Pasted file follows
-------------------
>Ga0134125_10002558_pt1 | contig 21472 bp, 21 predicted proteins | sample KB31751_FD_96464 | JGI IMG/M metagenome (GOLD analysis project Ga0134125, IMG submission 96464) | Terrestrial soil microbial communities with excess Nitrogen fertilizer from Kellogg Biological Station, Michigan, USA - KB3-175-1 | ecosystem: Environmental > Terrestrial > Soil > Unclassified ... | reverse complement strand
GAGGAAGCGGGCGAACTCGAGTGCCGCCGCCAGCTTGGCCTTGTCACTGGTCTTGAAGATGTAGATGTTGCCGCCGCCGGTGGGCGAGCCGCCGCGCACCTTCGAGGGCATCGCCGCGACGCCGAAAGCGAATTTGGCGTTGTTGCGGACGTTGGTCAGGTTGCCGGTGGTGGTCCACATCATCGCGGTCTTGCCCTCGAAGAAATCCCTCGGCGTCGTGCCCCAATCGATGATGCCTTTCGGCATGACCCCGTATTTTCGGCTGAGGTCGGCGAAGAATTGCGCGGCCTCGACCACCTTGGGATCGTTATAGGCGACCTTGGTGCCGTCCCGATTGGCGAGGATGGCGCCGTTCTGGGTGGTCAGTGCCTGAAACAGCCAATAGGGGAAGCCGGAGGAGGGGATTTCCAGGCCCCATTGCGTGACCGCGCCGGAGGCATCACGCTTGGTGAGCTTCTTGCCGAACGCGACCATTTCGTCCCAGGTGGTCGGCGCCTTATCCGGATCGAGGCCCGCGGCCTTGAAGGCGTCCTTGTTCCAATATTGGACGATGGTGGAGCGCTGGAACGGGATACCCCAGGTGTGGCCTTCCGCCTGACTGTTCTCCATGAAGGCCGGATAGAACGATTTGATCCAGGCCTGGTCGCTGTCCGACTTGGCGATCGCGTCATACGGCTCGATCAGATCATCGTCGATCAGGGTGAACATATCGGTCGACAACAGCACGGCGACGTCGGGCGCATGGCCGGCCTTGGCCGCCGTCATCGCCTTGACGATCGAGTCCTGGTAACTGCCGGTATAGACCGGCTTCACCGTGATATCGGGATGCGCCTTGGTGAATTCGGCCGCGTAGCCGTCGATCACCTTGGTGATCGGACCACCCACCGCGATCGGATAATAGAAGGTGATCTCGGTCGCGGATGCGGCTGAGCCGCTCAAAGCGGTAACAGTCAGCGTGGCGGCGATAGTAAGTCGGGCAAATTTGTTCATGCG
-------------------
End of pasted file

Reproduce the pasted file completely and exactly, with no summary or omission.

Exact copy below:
>Ga0134125_10002558_pt1 | contig 21472 bp, 21 predicted proteins | sample KB31751_FD_96464 | JGI IMG/M metagenome (GOLD analysis project Ga0134125, IMG submission 96464) | Terrestrial soil microbial communities with excess Nitrogen fertilizer from Kellogg Biological Station, Michigan, USA - KB3-175-1 | ecosystem: Environmental > Terrestrial > Soil > Unclassified ... | reverse complement strand
GAGGAAGCGGGCGAACTCGAGTGCCGCCGCCAGCTTGGCCTTGTCACTGGTCTTGAAGATGTAGATGTTGCCGCCGCCGGTGGGCGAGCCGCCGCGCACCTTCGAGGGCATCGCCGCGACGCCGAAAGCGAATTTGGCGTTGTTGCGGACGTTGGTCAGGTTGCCGGTGGTGGTCCACATCATCGCGGTCTTGCCCTCGAAGAAATCCCTCGGCGTCGTGCCCCAATCGATGATGCCTTTCGGCATGACCCCGTATTTTCGGCTGAGGTCGGCGAAGAATTGCGCGGCCTCGACCACCTTGGGATCGTTATAGGCGACCTTGGTGCCGTCCCGATTGGCGAGGATGGCGCCGTTCTGGGTGGTCAGTGCCTGAAACAGCCAATAGGGGAAGCCGGAGGAGGGGATTTCCAGGCCCCATTGCGTGACCGCGCCGGAGGCATCACGCTTGGTGAGCTTCTTGCCGAACGCGACCATTTCGTCCCAGGTGGTCGGCGCCTTATCCGGATCGAGGCCCGCGGCCTTGAAGGCGTCCTTGTTCCAATATTGGACGATGGTGGAGCGCTGGAACGGGATACCCCAGGTGTGGCCTTCCGCCTGACTGTTCTCCATGAAGGCCGGATAGAACGATTTGATCCAGGCCTGGTCGCTGTCCGACTTGGCGATCGCGTCATACGGCTCGATCAGATCATCGTCGATCAGGGTGAACATATCGGTCGACAACAGCACGGCGACGTCGGGCGCATGGCCGGCCTTGGCCGCCGTCATCGCCTTGACGATCGAGTCCTGGTAACTGCCGGTATAGACCGGCTTCACCGTGATATCGGGATGCGCCTTGGTGAATTCGGCCGCGTAGCCGTCGATCACCTTGGTGATCGGACCACCCACCGCGATCGGATAATAGAAGGTGATCTCGGTCGCGGATGCGGCTGAGCCGCTCAAAGCGGTAACAGTCAGCGTGGCGGCGATAGTAAGTCGGGCAAATTTGTTCATGCG